The inject option should be either:

    • an array of strings, or
    • an object where the keys are the local binding name and the value is either:
      • the key (string or Symbol) to search for in available injections, or
      • an object where:
        • the from property is the key (string or Symbol) to search for in available injections, and
        • the default property is used as fallback value

    Note: the provide and inject bindings are NOT reactive. This is intentional. However, if you pass down a reactive object, properties on that object do remain reactive.

  • Example:

    // parent component providing 'foo'
    const Provider = {
    provide: {
    foo: 'bar'
    }
    // ...
    }
    // child component injecting 'foo'
    const Child = {
    inject: ['foo'],
    created() {
    console.log(this.foo) // => "bar"
    }
    // ...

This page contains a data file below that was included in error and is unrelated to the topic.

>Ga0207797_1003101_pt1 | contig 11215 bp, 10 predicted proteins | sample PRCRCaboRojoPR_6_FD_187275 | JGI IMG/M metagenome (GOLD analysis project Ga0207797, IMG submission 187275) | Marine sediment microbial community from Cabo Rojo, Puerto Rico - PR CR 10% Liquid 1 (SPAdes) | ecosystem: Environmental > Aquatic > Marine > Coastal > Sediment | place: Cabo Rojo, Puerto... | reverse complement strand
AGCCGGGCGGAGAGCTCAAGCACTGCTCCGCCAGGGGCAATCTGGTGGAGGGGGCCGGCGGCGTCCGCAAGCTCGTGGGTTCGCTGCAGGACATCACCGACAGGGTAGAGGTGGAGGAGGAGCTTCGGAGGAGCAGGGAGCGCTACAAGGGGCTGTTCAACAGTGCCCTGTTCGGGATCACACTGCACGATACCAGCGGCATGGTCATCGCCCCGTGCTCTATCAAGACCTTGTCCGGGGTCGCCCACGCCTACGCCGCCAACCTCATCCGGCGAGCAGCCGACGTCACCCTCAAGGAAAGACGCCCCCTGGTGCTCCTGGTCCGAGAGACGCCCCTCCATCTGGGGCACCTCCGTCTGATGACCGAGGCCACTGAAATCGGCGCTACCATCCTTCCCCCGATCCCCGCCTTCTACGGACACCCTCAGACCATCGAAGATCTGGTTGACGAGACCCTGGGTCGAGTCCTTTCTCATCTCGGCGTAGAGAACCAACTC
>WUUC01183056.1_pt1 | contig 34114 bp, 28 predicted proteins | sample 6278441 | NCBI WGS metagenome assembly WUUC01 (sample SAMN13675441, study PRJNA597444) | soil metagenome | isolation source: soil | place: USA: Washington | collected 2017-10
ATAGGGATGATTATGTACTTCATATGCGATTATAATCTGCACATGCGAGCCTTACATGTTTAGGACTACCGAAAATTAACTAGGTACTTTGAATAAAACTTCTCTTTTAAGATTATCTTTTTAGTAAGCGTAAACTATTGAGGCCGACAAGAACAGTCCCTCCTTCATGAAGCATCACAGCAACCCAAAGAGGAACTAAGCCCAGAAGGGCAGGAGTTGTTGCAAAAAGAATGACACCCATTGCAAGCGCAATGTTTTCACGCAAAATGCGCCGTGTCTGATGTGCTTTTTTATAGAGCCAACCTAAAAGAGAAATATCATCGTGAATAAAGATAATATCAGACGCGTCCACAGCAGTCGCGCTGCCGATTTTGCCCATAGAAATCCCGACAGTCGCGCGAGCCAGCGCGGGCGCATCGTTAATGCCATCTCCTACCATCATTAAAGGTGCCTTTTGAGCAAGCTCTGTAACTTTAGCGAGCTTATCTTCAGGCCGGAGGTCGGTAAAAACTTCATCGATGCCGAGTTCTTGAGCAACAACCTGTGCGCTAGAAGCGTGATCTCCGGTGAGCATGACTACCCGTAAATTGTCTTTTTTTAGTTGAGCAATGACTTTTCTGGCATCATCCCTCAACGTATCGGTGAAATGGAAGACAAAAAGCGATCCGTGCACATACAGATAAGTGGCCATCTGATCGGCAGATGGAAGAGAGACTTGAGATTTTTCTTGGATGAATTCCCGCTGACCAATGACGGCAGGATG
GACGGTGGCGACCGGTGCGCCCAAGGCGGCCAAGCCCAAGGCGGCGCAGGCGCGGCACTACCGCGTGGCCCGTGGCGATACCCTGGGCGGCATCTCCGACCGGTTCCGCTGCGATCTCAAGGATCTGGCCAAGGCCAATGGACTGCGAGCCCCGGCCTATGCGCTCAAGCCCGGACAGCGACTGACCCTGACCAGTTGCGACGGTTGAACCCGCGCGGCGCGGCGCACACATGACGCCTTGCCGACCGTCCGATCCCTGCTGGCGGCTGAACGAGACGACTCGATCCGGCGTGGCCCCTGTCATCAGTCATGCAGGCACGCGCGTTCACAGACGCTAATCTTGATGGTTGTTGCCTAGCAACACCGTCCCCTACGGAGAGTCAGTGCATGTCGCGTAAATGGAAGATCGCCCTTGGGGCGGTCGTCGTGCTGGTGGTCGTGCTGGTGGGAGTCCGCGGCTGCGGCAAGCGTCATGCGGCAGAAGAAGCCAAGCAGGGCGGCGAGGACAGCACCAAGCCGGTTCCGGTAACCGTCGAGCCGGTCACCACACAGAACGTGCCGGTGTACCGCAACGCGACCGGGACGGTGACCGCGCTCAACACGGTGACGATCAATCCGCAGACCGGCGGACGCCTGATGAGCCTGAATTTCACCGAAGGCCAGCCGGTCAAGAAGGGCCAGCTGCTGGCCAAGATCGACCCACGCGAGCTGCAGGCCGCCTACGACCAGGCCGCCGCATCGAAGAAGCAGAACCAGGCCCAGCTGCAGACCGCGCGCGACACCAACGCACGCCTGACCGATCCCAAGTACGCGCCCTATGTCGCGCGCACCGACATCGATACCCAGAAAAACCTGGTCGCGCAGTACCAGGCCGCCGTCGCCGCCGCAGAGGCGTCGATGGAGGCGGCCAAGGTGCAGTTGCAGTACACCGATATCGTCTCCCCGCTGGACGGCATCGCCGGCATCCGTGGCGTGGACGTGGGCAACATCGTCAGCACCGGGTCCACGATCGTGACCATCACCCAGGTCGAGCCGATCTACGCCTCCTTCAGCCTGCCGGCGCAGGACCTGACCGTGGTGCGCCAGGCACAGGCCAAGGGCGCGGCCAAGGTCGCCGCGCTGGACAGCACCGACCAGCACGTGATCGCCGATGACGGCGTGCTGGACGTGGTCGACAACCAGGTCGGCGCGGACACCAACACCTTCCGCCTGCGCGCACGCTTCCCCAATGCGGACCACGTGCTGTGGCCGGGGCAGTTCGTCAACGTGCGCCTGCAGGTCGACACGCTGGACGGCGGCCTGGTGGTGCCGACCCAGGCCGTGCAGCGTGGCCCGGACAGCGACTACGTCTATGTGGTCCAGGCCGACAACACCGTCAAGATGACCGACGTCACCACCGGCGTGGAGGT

}
    

    With ES2015 Symbols, function provide and object inject:

    const s = Symbol()
    const Provider = {
    provide() {
    return {
    [s]: 'foo'
    }
    }
    }
    const Child = {
    inject: { s }
    // ...
    }
    

    Using an injected value as the default for a prop:

    const Child = {
    inject: ['foo'],
    props: {
    bar: {
    default() {
    return this.foo
    }
    }
    }
    }
    

    Using an injected value as data entry:

    const Child = {
    inject: ['foo'],
    data() {
    return {
    bar: this.foo
    }
    }
    }
    

    Injections can be optional with default value:

    const Child = {
    inject: {
    foo: { default: 'foo' }
    }
    }
    

    If it needs to be injected from a property with a different name, use from to denote the source property:

    const Child = {
    inject: {
    foo: {
    from: 'bar',
    default: 'foo'
    }
    }
    }
    

    Similar to prop defaults, you need to use a factory function for non-primitive values:

    const Child = {
    inject: {